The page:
Ever watch an episode of Charmed on tv? It’s a show about three sisters (at least initially, I think they’ve added a cousin or two) who find out their mother was a witch and they’ve inherited her abilities. The three of them live together and fight evil wherever it appears. Sounds interesting, and it was at first. But pretty quickly the storytelling started trying to top itself. Each successive episode had worse baddies and crazier stuff happening. Worse still – the writers stopped even pretending to follow the rules of the universe they’d created. Whatever was needed, magicwise, to cover a plot point was tossed in. I’ve seen a similar thing happen with Ms. Jackson’s Wildside series.
Nicholas Anthony is a hard-driving ER doctor just hoping to get through the Christmas season (which he hates) with his sanity. And lately his sanity has been on his mind. When he looks in a mirror, he finds a “ghost” who tells him what to do with his life. One of the suggestions he gets arrives as he’s fighting his way through a freak storm. All Nick wants is to get home and get the holidays over with. Instead he follows the advise of his “ghost” and finds a beautiful woman and her two young siblings in an isolated cabin. It becomes immediately apparent that Zee and her little family are on the run and need his help.
Zee feels an instant connection with Nick and willingly accepts his offer of help. But getting Nick’s acceptance of who and what she is might be a little more complicated. Zee is half-goblin and is on the run from her goblin kin. While on the run she overheard someone’s thoughts and now knows that the villainous Qasim intends to kidnap and probably kill hundreds of children. Bringing Nick into her life and the difficulties she faces means putting him in danger and possibly revealing more about herself then he’ll be able to handle.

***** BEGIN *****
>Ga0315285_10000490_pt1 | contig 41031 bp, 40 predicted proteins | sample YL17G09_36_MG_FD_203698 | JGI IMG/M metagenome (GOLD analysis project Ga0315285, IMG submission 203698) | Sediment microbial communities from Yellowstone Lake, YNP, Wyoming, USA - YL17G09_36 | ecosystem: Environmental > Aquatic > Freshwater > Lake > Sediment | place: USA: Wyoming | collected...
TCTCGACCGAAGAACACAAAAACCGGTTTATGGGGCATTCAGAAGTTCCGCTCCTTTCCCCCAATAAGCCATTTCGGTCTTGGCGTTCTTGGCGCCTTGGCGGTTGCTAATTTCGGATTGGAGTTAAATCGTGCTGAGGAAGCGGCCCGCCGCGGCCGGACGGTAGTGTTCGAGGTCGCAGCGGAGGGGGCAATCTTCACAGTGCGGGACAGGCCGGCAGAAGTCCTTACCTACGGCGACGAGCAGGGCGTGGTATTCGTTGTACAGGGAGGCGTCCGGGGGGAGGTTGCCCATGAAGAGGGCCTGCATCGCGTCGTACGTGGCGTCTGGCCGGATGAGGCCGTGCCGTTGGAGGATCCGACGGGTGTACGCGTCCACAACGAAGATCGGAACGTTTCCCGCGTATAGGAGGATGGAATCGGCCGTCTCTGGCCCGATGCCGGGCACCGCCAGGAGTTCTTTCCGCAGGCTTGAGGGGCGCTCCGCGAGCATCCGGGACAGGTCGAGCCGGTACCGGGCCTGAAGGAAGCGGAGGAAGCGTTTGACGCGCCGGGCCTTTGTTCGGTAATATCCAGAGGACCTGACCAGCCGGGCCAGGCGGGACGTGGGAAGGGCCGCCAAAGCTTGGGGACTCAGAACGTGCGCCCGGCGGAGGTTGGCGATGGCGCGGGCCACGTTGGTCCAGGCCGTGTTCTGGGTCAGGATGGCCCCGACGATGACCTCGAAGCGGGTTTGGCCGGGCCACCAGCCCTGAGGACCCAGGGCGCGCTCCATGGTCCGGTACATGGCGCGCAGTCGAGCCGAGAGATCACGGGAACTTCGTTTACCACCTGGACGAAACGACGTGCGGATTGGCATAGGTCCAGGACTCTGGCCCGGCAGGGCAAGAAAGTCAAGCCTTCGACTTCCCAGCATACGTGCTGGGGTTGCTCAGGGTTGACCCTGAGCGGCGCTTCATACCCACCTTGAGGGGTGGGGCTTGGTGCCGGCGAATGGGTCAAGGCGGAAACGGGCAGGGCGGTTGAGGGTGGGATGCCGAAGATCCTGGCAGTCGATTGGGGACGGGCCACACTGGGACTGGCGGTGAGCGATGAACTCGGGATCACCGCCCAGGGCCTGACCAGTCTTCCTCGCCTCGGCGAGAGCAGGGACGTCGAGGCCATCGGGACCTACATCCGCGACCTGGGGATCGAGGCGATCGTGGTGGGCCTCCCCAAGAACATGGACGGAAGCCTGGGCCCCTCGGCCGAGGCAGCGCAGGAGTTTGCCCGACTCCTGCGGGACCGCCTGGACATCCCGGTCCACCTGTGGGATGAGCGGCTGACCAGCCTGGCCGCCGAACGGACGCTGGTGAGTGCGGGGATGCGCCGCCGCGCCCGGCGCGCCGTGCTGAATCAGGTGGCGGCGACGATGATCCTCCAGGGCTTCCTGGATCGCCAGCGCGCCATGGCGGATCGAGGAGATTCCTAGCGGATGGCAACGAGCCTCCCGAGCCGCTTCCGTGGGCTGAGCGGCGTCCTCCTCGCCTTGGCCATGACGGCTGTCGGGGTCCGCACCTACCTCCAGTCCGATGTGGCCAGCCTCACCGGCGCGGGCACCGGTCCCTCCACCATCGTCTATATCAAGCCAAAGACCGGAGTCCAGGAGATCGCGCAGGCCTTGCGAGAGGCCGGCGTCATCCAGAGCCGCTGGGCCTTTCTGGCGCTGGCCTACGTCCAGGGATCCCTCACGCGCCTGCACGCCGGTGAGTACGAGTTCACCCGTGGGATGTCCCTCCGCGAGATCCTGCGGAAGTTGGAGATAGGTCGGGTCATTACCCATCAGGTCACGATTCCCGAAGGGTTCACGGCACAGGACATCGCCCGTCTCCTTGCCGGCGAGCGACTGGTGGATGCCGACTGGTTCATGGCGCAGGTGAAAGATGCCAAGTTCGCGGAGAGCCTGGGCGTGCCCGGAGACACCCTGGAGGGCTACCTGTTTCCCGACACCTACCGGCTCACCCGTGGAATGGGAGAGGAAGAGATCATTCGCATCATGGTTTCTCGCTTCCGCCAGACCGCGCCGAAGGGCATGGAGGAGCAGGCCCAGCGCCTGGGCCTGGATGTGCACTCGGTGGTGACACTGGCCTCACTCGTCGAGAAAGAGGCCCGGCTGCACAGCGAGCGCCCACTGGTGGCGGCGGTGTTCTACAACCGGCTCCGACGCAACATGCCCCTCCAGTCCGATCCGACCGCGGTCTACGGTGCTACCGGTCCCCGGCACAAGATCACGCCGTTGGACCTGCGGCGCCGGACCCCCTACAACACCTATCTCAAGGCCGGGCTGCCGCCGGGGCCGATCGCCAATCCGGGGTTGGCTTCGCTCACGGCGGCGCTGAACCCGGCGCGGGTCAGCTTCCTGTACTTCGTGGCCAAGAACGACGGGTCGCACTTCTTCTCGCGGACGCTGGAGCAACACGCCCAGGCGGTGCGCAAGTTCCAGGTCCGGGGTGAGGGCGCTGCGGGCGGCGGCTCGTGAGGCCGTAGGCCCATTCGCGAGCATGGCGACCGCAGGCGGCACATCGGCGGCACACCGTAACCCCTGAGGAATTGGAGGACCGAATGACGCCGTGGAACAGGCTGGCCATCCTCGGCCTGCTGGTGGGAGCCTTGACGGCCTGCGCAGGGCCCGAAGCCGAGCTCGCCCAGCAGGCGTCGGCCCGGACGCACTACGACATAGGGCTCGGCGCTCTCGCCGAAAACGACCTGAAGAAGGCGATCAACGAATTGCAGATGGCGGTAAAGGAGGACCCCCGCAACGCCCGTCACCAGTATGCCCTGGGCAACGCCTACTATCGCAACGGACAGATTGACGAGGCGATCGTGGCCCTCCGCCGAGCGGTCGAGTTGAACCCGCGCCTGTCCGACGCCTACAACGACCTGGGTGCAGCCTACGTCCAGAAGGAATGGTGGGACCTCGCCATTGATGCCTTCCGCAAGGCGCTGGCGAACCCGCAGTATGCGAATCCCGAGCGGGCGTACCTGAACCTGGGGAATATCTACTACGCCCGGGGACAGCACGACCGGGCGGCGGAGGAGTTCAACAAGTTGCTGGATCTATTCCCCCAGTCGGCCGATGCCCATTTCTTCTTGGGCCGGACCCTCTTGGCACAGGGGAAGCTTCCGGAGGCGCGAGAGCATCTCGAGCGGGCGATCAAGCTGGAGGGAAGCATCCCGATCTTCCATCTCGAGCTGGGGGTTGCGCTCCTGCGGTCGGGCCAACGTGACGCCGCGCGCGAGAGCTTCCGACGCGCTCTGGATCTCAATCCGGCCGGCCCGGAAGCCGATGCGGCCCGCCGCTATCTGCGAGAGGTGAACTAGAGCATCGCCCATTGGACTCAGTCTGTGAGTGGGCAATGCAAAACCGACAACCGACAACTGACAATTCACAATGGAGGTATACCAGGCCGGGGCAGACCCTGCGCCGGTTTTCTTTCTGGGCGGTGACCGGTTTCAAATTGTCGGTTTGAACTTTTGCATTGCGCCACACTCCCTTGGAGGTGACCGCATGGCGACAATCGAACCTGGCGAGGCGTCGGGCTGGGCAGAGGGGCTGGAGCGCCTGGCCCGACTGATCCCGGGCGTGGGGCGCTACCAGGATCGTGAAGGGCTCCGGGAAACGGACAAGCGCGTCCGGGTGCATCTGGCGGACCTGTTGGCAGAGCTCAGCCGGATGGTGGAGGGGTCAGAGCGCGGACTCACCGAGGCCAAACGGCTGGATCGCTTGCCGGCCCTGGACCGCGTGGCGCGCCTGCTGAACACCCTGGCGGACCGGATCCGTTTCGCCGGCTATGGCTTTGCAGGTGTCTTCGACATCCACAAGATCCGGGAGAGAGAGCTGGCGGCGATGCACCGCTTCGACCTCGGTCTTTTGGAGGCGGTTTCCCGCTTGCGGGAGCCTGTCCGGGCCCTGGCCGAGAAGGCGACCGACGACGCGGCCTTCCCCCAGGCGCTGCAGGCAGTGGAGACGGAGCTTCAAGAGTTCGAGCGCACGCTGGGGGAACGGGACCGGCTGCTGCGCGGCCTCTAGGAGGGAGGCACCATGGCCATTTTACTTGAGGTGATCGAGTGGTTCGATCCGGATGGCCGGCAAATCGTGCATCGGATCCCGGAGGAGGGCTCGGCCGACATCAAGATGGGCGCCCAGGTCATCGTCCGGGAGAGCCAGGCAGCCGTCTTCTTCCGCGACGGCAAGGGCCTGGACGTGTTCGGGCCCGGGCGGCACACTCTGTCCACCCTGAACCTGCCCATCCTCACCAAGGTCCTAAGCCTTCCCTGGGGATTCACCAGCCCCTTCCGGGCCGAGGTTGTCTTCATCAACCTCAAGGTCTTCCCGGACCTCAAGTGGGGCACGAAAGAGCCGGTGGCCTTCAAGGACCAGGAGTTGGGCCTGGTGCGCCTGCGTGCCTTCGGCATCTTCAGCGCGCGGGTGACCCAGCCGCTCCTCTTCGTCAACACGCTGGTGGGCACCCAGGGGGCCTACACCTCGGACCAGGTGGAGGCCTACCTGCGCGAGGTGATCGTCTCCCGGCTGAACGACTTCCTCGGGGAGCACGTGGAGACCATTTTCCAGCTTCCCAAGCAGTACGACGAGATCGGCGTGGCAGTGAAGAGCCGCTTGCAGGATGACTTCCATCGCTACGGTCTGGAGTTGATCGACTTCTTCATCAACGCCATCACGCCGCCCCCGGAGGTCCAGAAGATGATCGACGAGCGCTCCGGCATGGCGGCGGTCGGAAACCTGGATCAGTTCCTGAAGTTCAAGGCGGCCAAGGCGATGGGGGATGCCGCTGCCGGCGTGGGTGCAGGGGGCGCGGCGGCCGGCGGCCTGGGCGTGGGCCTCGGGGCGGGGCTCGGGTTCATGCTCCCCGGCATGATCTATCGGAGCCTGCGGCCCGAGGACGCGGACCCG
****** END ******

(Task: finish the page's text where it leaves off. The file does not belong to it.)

Nick and Zee are likable enough, though their insta-love is a little hard to believe (even when the author throws in a magical sop to explain it). But their relationship takes a far, far back seat to the plot and the increasingly large cast of super-beings who populate it. Once Nick and Zee reach the secret lair in the mountains where the Fey have their headquarters, they barely have a scene together. Nick gets absorbed by the villain-fighting males and Zee goes off to dream and cook with the women. We get pookas, goblins, trolls, imps, and Jack Frost. The men talk about defeating Qasim and all the other evil-baddies out to destroy goblin-kind or human-kind or all-kind and Zee…well she’s somewhere about in the caves thinking about her relationship with Nick. Not very interesting.
Somewhere in all this battling of world-threatening evil is the promise of a meaty story. Nick has just found out he’s fey and is in love with a woman who is half-goblin. He’s a doctor about to join the effort to hunt and kill bad guys. He may never return to his human life. There’s more than enough there to complicate any relationship, and none of that is ever dealt with. Nick has a thought or two about the weirdness of his new love and how it’s a little gross that Zee is related to the creatures who have been after them. I think he gives passing thought to his work as a doctor. Then the danger comes and all of that disappears. He and Zee will join the compound in the caves and HEA will be had until the next villainous villain appears to trouble their world.
At the end of the book is a note from the author urging readers away from the book if they haven’t read the other books in the series. I don’t know if it was a publisher choice to put it at the back, but it was way too late for this reader, and I have read the first two in the series. At any rate, I can’t really recommend this to anyone – whether they’ve read the other books or not.